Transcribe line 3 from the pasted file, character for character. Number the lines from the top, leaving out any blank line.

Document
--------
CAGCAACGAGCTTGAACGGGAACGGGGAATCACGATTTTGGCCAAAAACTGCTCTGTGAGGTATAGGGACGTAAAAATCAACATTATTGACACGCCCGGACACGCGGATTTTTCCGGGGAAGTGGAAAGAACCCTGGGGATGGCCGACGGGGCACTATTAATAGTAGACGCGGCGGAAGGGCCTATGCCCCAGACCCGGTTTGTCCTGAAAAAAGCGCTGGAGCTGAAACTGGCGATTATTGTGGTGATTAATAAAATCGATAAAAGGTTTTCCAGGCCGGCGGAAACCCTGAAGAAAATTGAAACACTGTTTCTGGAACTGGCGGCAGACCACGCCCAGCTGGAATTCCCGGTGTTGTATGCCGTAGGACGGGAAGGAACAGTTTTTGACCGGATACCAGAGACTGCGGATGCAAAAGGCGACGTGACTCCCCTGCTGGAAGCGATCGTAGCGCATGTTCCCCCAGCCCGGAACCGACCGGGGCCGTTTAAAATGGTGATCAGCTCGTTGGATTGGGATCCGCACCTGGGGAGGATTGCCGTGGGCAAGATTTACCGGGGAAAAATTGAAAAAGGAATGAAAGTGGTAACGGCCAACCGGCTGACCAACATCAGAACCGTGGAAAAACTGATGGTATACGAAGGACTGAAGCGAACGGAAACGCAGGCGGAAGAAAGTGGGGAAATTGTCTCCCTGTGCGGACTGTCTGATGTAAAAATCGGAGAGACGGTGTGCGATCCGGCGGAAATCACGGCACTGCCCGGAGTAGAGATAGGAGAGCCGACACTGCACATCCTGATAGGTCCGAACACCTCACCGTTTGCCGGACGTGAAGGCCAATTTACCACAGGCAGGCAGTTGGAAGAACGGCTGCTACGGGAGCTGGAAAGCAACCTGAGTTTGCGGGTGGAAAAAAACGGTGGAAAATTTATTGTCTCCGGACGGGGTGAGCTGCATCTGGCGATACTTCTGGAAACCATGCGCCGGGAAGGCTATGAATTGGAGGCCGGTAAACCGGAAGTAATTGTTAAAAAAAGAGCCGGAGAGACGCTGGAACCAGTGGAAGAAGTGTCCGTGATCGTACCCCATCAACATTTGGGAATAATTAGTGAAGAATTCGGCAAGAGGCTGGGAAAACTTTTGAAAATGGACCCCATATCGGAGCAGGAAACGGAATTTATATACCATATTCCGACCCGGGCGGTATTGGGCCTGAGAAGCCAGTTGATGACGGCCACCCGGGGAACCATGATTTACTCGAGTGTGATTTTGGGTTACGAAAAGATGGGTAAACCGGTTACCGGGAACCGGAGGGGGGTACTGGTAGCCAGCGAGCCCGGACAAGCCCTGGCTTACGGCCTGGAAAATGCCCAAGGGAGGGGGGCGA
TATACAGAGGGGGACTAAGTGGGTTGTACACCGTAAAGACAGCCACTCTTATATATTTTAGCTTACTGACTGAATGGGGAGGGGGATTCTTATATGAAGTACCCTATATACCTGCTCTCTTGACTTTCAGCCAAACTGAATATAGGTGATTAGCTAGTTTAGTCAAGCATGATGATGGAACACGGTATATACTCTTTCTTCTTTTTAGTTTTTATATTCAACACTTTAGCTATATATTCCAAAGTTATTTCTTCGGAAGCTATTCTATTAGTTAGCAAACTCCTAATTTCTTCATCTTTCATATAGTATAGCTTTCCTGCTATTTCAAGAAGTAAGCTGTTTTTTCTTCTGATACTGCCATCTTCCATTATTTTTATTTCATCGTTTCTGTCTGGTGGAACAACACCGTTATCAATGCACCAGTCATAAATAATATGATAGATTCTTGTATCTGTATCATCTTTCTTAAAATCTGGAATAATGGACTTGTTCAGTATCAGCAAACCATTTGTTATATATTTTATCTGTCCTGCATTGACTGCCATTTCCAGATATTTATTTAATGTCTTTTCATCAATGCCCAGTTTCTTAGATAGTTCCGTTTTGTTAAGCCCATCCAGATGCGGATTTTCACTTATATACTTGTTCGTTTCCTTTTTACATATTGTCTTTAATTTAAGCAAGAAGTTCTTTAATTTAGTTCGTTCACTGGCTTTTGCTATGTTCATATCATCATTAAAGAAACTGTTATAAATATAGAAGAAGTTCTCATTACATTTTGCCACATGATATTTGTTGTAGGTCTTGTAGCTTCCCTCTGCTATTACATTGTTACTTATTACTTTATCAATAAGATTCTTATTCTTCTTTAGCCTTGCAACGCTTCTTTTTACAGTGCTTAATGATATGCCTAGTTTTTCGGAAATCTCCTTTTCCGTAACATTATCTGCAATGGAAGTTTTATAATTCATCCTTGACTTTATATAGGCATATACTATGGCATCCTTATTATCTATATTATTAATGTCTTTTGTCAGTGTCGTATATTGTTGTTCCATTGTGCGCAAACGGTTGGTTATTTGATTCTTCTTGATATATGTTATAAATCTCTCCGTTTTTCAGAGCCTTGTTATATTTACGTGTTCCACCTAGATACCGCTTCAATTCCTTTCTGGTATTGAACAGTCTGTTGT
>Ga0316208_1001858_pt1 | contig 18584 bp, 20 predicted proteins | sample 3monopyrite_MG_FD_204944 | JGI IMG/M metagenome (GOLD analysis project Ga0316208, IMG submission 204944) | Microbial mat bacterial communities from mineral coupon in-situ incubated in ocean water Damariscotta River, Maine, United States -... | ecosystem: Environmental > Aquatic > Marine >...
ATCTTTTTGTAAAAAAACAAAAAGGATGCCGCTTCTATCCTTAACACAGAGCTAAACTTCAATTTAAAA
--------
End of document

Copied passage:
>Ga0316208_1001858_pt1 | contig 18584 bp, 20 predicted proteins | sample 3monopyrite_MG_FD_204944 | JGI IMG/M metagenome (GOLD analysis project Ga0316208, IMG submission 204944) | Microbial mat bacterial communities from mineral coupon in-situ incubated in ocean water Damariscotta River, Maine, United States -... | ecosystem: Environmental > Aquatic > Marine >...